Lands of Lore: Guardians of Destiny
|Genres:||RPG / Classic Role-Playing|
|Release Date:||September 30, 1997|
Guardians of Destiny is light on stats and complexity, more keen on story.
It is the plane of mortals. Your name is Luther, and you suffer from a terrible curse that will have you morph randomly from human to repugnant monster with appendages, or, on other occasions, into a tiny lizard with heightened magical abilities. These transformations are both a blessing and a curse – they help your character escape his dungeon in the introductory FMV sequence, but he’s eager to rid himself of the ailment, and so begins your quest in Guardians of Destiny, otherwise known as Lands of Lore II.
Although marketed as a role-playing game, the RPG mechanics in Guardians are rather trite – there’s an inventory menu, a few bars that represent your armor, weapon or magical proficiencies and a few more covering your character’s traits. It’s all very basic, and the game indeed plays primarily as an action adventure game. Ease of use and playability seemed to have been high on Westwood’s priorities, and the game handles quite well from minute one – the interface is remarkably simple, occasional help messages clue you in on what you should be doing and you’ll likely find yourself gleefully playing Guardians without so much as flipping through the manual (not that the manual is useless – flip through it and you’ll find a nice tutorial). Point being, the game is quite accessible for you role-playing amateurs and adventure seekers, and it looks marvelous!
Granted, it might not be the best 1997 had to offer visually, but I’ve found the environments in Guardians of Destiny particularly appealing. It’s this lovely combination of 2D sprites, 3D levels, animated monsters and wonderful textures all-around that give each setting a certain artistic retro appeal. The art is in fact wonderfully intricate at times, especially in the early and final levels (there’s a mid-point where things do get dull). Although nowhere near the size of Daggerfall, there is nonetheless a good amount of exploration and backtracking as you solve this rather linear story-driven game, and a whole lot of killing as well. As in Hexen, certain areas serve as hubs, branching off into sub-levels, where you’ll sometimes find a puzzle or two, some occasional combat or non-player characters requiring your assistance.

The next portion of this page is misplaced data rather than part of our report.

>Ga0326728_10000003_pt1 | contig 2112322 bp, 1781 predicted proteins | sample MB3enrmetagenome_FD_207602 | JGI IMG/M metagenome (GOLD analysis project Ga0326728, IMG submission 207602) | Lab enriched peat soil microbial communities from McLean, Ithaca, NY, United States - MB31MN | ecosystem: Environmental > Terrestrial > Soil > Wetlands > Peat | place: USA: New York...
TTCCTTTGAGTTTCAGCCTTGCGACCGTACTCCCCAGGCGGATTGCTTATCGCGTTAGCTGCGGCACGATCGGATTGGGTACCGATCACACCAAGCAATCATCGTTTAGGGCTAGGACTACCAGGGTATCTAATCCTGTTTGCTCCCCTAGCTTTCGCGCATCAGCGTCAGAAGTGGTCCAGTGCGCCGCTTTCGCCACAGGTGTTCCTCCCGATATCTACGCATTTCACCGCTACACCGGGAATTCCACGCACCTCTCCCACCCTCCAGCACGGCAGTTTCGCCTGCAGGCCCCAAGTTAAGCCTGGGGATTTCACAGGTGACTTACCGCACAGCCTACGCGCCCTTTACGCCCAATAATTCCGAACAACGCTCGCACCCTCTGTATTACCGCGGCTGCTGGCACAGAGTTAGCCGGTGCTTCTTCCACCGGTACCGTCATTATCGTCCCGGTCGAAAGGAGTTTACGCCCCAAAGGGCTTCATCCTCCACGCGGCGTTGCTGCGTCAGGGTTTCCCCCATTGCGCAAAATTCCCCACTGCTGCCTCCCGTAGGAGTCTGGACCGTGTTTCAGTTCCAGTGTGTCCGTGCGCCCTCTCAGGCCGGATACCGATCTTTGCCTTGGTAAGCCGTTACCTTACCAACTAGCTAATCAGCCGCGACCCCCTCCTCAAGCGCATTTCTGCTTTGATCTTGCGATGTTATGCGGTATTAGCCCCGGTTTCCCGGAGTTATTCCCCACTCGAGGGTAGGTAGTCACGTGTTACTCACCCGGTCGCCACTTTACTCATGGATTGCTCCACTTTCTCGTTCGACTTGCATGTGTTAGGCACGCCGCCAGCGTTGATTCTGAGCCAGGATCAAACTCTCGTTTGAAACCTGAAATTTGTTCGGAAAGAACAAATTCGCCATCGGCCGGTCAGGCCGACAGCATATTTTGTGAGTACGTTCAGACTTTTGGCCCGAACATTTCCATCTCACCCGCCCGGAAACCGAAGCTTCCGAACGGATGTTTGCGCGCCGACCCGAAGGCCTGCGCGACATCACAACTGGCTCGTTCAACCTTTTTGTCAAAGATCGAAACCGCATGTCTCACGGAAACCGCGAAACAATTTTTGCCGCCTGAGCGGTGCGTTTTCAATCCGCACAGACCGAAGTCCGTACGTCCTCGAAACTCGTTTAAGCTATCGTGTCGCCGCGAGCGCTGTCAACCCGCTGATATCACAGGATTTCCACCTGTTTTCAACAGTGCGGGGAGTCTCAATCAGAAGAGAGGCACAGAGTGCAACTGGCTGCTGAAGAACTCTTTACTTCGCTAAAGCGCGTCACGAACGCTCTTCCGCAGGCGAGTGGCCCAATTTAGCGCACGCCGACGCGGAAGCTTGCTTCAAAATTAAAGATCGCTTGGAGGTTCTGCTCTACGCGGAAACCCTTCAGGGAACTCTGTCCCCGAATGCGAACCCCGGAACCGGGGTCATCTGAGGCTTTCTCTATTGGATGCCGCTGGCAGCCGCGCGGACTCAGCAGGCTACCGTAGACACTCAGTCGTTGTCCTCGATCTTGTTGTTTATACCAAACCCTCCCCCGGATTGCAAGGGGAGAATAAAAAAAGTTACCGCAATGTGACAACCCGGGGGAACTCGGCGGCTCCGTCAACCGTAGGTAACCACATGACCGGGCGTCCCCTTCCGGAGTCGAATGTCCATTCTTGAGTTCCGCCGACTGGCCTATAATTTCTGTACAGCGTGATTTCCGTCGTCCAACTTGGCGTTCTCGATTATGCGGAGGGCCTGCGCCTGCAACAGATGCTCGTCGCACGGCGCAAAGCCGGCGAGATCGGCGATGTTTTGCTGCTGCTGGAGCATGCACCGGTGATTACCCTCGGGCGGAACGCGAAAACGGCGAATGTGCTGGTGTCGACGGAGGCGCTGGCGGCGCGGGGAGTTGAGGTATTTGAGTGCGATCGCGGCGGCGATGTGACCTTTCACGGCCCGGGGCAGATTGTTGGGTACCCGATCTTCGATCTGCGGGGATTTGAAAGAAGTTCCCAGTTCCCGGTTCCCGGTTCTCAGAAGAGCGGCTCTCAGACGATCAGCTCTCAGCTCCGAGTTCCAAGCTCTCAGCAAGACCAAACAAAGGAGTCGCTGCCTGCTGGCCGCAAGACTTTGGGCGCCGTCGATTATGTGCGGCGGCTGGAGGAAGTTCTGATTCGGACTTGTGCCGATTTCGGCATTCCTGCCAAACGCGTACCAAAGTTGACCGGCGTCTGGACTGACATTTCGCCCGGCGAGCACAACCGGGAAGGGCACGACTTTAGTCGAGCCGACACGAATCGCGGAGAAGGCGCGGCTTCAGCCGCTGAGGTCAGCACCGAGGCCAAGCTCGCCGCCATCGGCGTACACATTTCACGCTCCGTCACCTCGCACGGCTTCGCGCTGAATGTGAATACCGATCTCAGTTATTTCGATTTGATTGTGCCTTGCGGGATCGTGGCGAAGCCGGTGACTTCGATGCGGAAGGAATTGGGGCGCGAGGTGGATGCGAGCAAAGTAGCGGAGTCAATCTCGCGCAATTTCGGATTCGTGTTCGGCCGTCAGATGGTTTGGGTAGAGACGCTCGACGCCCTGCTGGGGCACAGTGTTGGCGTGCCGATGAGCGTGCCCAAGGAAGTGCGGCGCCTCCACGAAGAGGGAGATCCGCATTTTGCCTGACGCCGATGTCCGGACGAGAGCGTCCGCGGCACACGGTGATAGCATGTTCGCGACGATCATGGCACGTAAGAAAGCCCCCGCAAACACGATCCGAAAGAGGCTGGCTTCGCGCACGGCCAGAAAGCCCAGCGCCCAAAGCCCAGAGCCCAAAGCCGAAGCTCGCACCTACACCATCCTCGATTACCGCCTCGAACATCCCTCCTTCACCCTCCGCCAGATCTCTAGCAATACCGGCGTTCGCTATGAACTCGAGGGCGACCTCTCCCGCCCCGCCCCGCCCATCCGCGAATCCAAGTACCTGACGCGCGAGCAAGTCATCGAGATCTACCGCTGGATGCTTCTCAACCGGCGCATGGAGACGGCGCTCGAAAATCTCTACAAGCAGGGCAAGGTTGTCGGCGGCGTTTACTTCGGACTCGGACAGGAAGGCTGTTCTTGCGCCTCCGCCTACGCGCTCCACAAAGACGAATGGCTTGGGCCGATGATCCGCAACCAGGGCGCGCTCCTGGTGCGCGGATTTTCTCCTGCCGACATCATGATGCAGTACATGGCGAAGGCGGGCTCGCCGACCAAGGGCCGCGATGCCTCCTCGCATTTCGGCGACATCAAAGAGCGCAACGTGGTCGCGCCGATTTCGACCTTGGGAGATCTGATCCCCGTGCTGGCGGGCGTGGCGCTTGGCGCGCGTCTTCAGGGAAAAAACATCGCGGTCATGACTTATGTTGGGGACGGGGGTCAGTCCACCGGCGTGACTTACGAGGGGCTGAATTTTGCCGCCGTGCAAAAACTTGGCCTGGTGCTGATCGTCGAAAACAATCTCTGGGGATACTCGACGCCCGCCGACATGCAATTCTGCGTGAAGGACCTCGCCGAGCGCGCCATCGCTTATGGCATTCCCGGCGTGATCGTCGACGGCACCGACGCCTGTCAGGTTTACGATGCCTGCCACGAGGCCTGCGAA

Always central to the story and the action is the random polymorphism. The lights flash, the sound effect blares, and you know that Luther is about to change. Into what? is always the key question. Certain situations require the diminutive lizard, while others require the brute strength of Yeti-man. This particular element of surprise is welcome in the early part of the game, but gets old quickly.
Situations arise where you’ll find a small hole in a wall, and will only curse and wonder why you can’t transform into a lizard on command and see what’s past that rat-sized opening. A few minutes pass, and chance will have it that you finally transform into a lizard – so you hurry back to the opening from before, and transform back into a human just before you can reach it – this is annoying, not to mention foolhardy design. Likewise, your two alter-egos have their own prohibitions – the monster can’t use magic (which are needed to solve certain puzzles) and the lizard can’t push buttons that are too high up. You do end up gaining some control over these transformations, but do so far too late into game.
There are also several design hiccups with the controls. In essence, the screen interface is good, but there seems to be a lack of harmony between the keyboard and mouse. You can use mouselook when not in combat mode, as you proceed to walk and explore the world, but getting into a fight will free the mouse pointer and you must use the keys to move around and turn. This allows you to use the mouse to deliver precise shots, but not turn your facing – and that’s bad, since any first-person action game that prohibits strafing or mouselook will always suffer.
Yet the game is an amusing experience, or at least most of it is. Things do get dull halfway, and the ending isn’t that rewarding, but the corny fantasy story, silly acting and accessible gameplay will mean that most action adventure fans will find their trip through Lands of Lore an enjoyable one.
System Requirements: Pentium 75 MHz, 16 MB RAM, VGA Card, Windows 95 / MS-DOS 5.0
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